BY ALLISON LEVITSKY
Daily Post Staff Writer
After 45 years in business, the owners of the Milk Pail Market in Mountain View have sold their property at San Antonio Center and are planning to close the open-air grocery in the coming months.
The business started out as a drive-through dairy, which co-owner Steve Rasmussen says he and his father “rescued” from bankruptcy court in 1974. They continued to operate the drive-through until 1984, when they started to sell other goods, including local produce.
Now a European-style market, popular items include artisanal cheeses, fresh fish, hand-rolled croissants and milk in glass bottles. Rasmussen and his wife, Lian Rasmussen, estimate that they’ve sold 10 million pounds of cheese and 20 million bananas over the years.
Firth Griffith, a resident of Palo Alto’s College Terrace neighborhood, said yesterday (March 18) he’s been shopping at the Milk Pail for 25 years and considers the Rasmussens “kind of family.”
“The gnocchi is very fresh here. There’s a lot of fresh things here that I’m sure we can find, but we may have to go further away,” Griffith said. “We’re very happy for the family because this has been quite an ordeal, you know?”
Griffith’s kids grew up with the Rasmussens’ daughters Kai and Erika Rasmussen, who have each taken a turn as store manager since the sudden death of their uncle James Liu, the store’s former manager.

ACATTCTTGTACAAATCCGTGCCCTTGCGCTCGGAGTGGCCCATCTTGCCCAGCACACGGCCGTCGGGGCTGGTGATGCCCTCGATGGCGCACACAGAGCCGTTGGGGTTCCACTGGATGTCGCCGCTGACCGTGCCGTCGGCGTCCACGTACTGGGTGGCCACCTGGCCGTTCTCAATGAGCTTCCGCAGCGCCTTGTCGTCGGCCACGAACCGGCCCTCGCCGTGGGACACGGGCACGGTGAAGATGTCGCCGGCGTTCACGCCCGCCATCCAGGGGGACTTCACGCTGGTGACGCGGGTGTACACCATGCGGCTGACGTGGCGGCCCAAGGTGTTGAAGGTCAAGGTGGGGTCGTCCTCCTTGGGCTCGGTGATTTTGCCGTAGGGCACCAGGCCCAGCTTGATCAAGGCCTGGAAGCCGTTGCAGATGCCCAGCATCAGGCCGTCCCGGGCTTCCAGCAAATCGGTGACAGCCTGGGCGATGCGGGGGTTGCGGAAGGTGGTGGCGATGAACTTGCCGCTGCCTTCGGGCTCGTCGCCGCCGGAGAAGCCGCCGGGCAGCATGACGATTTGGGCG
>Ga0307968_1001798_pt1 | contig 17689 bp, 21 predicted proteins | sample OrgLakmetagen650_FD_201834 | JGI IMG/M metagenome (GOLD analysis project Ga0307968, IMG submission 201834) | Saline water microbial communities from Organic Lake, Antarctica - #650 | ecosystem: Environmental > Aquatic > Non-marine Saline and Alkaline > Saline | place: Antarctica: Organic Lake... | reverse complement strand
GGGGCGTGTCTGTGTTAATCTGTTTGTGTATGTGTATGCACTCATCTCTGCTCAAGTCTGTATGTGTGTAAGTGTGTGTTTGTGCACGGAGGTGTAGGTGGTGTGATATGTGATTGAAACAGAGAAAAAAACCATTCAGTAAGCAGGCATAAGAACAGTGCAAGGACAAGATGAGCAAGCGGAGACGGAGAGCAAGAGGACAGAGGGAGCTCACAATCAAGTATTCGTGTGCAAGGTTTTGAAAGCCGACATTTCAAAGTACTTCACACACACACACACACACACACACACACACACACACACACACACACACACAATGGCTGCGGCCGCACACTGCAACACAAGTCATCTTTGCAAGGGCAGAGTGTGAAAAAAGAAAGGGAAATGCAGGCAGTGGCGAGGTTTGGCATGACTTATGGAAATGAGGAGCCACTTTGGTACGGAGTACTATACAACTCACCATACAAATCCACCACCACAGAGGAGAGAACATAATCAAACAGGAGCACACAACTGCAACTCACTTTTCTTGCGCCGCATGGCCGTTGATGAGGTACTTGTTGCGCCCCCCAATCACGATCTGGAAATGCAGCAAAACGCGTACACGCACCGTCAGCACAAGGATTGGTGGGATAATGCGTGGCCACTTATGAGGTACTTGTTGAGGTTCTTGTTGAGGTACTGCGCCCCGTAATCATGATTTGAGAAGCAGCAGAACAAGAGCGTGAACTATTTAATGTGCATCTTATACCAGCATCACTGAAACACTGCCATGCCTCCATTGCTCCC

Liu and his 17-year-old son were killed by toxic fumes in their California Street apartment in September 2014. Police ruled that one of the two had died as a casualty to the other’s suicide.
Parking dispute with big neighbor
Around the same time, the firm Merlone Geier launched the second phase of its massive redevelopment of San Antonio Center, at one point locking horns with the Rasmussens over parking. The Milk Pail had leased 11 parking spaces from the BevMo and Ross stores to meet the city’s parking requirement.
Merlone Geier eventually bowed to public pressure and struck a deal with the Milk Pail on parking.
The Rasmussens haven’t said who bought the property, or what the sale price was.
The construction around that development, as well as the limited parking, led some customers to leave, according to Rasmussen. And even with the construction finished, business hasn’t bounced back the way he expected.
Some possible reasons may be the rise of online grocery shopping and customers eating out more and cooking less, he said.
But customers who still go to the Milk Pail said they would miss it.
Omeed Tehrani, who lives across the street, said he’s shopped at Milk Pail almost every week for the last 15 years. He said he knows the family and likes the store’s “coziness” and its unique products.
“The price is good. Some of the fruit that you find here, you can’t find anywhere else,” Tehrani said. “I come here just for the sweet lemon. You can’t find it anywhere else.”
Griffith said he thought the Rasmussens would stay in the area and wouldn’t be surprised if they got involved in another local business.
“They have the expertise to do it, if they want to do it,” Griffith said. “My sense is that they’re very happy to have their next chapter. I think it’s all good for everyone.”